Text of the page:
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Ambassador Rick Barton: Peacebuilder and Annenberg Scholar
November 2, 2016
One may have seen him greeting nearly everyone while walking through the Concourse, cheering on the soccer team, or attending club meetings. With this level of engagement, one might suspect him to be a longtime professor. Yet he has managed to build this rapport with students in only two weeks. Tack on his laid-back personality and quick-witted humor, and one would never suspect he is a peacebuilder who has worked at both the United Nations and Princeton.
This humble, compassionate, and very intelligent man is Ambassador Rick Barton, Principia’s Annenberg Scholar. Ambassador Barton was invited to teach a World Focus Seminar at Principia this semester, a modified version of a course he teaches at Princeton University’s Woodrow Wilson School of Public and International Affairs.
Ambassador Barton’s career has spanned 40 countries. He worked at the Office of Transition Initiatives, where he aided development after crises. In 2009, President Obama appointed him as Ambassador and U.S. Representative to the Economic and Social Council of the United Nations. Prior to that, he was the Assistant Secretary of State for the Bureau of Conflict and Stabilization Operations, where he built alliances in countries such as Burma, Kenya, and Honduras in order to decrease violence.
In reflecting on the history of his varied career path, Ambassador Barton said that his three highlights have been “making a difference, getting to know people and places, and consistently getting to reform and improve how the U.S. solves problems.”
With regard to conflict resolution, Barton said, “I worry that there is a silenced majority in society that is not heard in politics.” In an effort to combat this, he has offered several peacebuilding strategies over the course of his career.
Barton’s close engagement with Principia students mirrors his first important peacebuilding strategy: “Get to know people and places.” Taking time to listen and understand the problems/situations of others has been key to his career as a peacebuilder.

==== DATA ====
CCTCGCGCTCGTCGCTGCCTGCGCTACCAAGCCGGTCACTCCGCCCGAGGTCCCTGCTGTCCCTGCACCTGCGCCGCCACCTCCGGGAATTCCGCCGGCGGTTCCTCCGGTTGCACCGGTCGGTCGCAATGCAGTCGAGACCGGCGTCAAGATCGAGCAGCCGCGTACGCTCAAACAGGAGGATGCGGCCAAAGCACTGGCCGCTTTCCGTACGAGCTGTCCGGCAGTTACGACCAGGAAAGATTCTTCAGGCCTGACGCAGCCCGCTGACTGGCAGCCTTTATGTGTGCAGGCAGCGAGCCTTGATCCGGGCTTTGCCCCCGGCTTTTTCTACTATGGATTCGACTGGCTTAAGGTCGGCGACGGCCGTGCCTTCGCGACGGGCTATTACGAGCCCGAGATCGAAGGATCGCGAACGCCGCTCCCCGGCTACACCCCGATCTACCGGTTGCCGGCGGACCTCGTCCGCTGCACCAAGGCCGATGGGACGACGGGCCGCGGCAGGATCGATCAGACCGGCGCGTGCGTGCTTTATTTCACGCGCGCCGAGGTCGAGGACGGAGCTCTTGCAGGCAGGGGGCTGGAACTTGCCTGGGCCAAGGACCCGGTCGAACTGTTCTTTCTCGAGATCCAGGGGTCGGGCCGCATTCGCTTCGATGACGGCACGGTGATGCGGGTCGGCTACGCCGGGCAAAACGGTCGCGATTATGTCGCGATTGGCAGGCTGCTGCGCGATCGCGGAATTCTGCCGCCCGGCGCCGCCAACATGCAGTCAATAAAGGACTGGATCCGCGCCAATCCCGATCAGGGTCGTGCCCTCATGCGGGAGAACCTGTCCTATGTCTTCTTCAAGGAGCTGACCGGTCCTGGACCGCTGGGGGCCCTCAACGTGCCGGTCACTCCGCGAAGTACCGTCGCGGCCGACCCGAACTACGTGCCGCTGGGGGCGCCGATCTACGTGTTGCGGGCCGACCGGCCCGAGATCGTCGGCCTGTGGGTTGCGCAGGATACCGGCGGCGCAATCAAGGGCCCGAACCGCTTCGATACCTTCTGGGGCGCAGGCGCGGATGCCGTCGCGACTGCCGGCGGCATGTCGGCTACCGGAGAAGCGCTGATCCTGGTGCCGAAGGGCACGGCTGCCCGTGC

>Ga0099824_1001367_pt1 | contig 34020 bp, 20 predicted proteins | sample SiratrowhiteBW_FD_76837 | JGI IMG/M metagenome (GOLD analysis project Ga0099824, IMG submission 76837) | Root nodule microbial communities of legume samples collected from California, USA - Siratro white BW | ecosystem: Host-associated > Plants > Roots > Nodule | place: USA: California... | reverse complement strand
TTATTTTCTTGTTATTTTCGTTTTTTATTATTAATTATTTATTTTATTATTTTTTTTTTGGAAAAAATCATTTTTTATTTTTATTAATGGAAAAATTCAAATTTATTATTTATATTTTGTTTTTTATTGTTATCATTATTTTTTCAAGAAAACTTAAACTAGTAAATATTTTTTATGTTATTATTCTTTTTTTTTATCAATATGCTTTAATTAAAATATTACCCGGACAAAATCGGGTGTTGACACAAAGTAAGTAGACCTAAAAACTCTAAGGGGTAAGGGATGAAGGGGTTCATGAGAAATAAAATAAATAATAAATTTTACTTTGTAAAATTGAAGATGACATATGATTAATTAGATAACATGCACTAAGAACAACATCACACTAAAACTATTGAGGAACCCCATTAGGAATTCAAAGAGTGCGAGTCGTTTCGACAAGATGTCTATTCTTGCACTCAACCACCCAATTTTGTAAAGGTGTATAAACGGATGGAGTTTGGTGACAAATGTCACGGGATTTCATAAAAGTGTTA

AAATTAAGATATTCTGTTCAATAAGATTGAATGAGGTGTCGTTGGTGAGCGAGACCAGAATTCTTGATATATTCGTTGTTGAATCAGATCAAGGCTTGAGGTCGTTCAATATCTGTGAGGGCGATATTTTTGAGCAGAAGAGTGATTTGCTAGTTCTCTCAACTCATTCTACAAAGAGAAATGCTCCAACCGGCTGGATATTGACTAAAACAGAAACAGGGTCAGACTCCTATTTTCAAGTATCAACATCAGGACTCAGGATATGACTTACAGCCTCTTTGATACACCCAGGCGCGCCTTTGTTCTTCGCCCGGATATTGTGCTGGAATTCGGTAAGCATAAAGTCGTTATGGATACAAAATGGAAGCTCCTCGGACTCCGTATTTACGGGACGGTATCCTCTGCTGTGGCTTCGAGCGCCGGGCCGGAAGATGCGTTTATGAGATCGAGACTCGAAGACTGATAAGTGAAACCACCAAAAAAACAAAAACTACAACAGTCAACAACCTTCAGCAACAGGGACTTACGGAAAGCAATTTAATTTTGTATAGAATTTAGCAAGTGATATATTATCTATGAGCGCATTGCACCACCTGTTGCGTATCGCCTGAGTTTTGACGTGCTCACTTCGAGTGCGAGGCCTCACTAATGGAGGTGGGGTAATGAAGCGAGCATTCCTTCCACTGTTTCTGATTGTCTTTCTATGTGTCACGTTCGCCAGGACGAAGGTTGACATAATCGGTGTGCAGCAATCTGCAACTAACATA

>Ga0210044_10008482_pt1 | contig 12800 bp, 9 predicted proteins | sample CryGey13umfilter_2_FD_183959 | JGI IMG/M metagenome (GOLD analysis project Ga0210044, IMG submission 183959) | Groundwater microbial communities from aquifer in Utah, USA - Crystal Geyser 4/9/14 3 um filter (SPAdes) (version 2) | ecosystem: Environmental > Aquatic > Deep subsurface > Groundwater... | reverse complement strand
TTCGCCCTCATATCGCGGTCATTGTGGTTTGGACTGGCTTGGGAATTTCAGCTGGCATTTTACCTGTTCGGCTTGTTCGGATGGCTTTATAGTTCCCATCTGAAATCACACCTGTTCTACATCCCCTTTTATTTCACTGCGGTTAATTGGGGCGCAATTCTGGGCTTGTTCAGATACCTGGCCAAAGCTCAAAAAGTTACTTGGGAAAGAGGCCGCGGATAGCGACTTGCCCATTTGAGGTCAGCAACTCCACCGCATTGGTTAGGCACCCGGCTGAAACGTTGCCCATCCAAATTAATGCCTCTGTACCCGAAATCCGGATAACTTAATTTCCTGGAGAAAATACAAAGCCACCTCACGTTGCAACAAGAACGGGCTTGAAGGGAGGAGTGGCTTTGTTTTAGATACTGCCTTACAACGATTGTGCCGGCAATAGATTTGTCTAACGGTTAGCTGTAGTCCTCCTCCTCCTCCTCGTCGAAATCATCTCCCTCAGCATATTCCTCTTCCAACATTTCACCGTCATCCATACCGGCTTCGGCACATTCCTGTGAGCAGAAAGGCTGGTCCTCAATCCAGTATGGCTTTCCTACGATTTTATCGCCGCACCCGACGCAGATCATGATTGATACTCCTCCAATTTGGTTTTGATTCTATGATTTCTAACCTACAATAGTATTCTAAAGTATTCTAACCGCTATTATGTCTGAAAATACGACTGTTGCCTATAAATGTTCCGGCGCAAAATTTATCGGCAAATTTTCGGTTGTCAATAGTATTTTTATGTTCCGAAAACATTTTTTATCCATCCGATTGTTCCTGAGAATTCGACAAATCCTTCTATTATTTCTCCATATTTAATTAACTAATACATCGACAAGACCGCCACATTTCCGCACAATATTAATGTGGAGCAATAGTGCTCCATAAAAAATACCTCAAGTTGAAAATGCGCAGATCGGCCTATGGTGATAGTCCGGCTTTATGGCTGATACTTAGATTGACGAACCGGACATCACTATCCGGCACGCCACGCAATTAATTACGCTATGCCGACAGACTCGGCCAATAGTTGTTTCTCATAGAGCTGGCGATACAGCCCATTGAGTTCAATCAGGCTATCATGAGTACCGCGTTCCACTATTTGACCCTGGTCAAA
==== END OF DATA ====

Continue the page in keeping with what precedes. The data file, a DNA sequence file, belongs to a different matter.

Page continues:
While working at the Office of Transitions, for example, he created the Women in Transition program, relying heavily on local resources. The program was implemented in the wake of the Rwandan genocide, which left 800,000 people [dead] and two million others as refugees. Those left in the villages were mainly women who had previously led their households. Women in Transition provided these women modest funds to start their business plans. The small businesses not only allowed them to support themselves but, on a larger scale, became an opportunity to “enhance their position in politics,” said Barton.
[A consistent thread in Ambassador Barton’s programs] is his belief in the inclusion of differences. When asked if the United States had provided enough support to the refugee crisis by offering to take in 10,000 Syrians, Barton said our amount of support was “not even close” to what it should have been. According to Barton, Lebanon and Turkey have taken in (respectively) one and two million refugees. If the U.S. were to follow suit with this absorption rate, the nation would have taken in around 80 million refugees to date.
Ambassador Barton believes that students can contribute by becoming more globally aware and engaged. His deep perspective on peacebuilding has been a blessing to Principia this semester and will undoubtedly continue to help the world.
This is an abridged version of an article that appeared in the October 2016 Pilot, Principia College’s student-run magazine.